used to take charge of nearly all the charities in the country. Now the great State Charity was managed in the organisation of Boards of Guardians, and if women were to do their share in the charitable work of the country, it must be by entering that organisation, and aiding in carrying out a system, the work of which had been left to men hitherto, Mrs. Nassau Senior, when she was appointed assistant Government Inspector by Mr. Stansfeld, had discovered many abuses which had gone on in different workhouses, and also other things, not abuses, but neglect, which told, however, very greatly upon the health of the inmates. It was she who pointed out to the Government that the children, and especially the girls, could not in the existing enormous schools receive the individual attention which they needed to bring them up healthily. Her suggestions had been made the basis of many alterations. As an instance of the energy which she infused into her work was a case when a bad attack of ophthalmia was reported from a school in the country. It was suggested that it came from the bad ventilation of the infant's dormitories, but there were proper ventilators. Mrs. Senior left London in the middle of the night, arrived at the place at four in the morning, obtained admittance, and found all the windows and ventilators shut, the air of the rooms being foul enough fully to account for ophthalmia. It was thought that what Mrs. Senior had been able to do as Assistant Inspector, many ladies might help to do if possessing official duties on the various Boards.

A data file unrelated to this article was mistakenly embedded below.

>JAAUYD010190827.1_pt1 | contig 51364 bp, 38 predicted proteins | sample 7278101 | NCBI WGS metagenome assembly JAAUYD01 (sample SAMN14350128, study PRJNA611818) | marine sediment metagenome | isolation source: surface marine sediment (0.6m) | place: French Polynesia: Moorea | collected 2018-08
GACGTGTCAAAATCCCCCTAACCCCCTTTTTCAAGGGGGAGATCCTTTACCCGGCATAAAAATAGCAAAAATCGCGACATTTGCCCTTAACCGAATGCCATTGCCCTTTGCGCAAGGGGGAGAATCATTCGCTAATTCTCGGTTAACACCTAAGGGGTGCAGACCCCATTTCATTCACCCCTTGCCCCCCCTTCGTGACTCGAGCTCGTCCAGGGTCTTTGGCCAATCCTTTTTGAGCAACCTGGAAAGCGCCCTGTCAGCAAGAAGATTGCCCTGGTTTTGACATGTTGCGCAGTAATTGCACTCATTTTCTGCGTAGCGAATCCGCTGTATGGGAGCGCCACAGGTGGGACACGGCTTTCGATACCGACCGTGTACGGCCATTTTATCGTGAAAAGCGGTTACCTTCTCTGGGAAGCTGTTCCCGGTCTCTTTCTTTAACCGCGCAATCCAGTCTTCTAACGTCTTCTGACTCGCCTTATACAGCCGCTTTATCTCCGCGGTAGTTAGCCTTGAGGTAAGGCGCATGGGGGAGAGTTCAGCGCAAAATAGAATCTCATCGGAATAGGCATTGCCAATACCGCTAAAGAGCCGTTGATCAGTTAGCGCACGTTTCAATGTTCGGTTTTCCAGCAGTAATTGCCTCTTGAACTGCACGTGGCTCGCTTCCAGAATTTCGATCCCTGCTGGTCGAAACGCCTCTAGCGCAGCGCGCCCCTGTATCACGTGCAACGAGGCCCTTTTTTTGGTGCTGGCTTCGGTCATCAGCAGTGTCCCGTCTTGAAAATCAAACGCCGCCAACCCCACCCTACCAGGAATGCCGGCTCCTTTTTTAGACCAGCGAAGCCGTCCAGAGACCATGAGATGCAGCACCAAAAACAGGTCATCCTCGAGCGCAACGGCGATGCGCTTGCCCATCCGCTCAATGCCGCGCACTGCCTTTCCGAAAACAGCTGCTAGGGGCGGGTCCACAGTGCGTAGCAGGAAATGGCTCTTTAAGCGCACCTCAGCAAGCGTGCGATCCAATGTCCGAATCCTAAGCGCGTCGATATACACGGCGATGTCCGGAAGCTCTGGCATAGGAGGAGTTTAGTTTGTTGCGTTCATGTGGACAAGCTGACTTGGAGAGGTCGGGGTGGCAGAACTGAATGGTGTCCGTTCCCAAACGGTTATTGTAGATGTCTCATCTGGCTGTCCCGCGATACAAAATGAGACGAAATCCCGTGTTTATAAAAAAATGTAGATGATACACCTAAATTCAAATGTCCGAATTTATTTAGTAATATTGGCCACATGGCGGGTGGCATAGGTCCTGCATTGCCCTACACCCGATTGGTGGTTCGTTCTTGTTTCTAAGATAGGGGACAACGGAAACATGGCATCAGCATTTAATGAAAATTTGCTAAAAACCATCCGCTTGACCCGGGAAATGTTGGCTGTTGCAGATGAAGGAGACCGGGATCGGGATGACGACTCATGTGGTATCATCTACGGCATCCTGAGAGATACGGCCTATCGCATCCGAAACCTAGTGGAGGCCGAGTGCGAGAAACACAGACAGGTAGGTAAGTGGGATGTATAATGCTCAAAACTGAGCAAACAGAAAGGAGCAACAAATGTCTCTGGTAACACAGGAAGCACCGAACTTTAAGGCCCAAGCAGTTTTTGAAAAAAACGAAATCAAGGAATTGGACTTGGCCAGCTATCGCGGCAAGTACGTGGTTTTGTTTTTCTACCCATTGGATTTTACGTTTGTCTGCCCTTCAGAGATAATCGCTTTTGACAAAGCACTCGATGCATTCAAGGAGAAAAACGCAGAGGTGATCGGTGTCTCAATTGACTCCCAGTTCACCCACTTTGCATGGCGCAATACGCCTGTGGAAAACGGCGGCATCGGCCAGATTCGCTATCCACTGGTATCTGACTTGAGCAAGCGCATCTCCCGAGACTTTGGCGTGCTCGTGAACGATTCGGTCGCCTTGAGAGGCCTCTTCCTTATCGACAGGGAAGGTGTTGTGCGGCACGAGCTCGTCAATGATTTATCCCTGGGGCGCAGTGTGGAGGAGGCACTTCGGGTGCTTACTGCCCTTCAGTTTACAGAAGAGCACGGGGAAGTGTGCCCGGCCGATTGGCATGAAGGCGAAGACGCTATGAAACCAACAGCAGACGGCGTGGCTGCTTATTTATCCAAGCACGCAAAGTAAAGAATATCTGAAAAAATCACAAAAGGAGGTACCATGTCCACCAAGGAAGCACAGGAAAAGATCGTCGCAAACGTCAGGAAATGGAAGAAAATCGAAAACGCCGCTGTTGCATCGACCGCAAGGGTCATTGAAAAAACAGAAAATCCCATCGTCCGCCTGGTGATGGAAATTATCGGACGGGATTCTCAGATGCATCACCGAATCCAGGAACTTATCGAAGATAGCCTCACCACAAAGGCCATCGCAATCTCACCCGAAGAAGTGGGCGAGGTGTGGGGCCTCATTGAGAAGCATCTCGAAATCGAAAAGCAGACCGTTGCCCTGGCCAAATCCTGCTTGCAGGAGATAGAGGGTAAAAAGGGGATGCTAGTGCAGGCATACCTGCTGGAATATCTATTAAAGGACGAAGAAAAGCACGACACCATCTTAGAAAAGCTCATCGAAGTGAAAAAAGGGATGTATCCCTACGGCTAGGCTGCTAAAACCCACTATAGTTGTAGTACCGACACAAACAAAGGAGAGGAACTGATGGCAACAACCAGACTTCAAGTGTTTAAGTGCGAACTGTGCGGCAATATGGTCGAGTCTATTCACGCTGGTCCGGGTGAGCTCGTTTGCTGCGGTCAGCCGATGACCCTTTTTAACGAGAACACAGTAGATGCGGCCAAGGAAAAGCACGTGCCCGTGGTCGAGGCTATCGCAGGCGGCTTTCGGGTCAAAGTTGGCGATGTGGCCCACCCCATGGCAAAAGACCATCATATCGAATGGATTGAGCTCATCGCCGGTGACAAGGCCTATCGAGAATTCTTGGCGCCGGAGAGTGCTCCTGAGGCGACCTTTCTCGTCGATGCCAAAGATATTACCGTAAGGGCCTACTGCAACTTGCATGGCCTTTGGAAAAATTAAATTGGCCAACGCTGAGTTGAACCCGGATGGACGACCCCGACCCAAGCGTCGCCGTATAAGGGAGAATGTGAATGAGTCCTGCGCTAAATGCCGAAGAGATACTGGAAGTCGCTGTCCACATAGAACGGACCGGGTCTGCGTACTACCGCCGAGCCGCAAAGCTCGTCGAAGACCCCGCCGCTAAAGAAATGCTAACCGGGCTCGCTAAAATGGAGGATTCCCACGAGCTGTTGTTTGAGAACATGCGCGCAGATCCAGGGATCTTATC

Mr. Councillor WALKER did not see any difficulty in Nottingham in returning ladies to the Board of Guardians, but suggested that two lady members out of a total of 57 would be insufficient.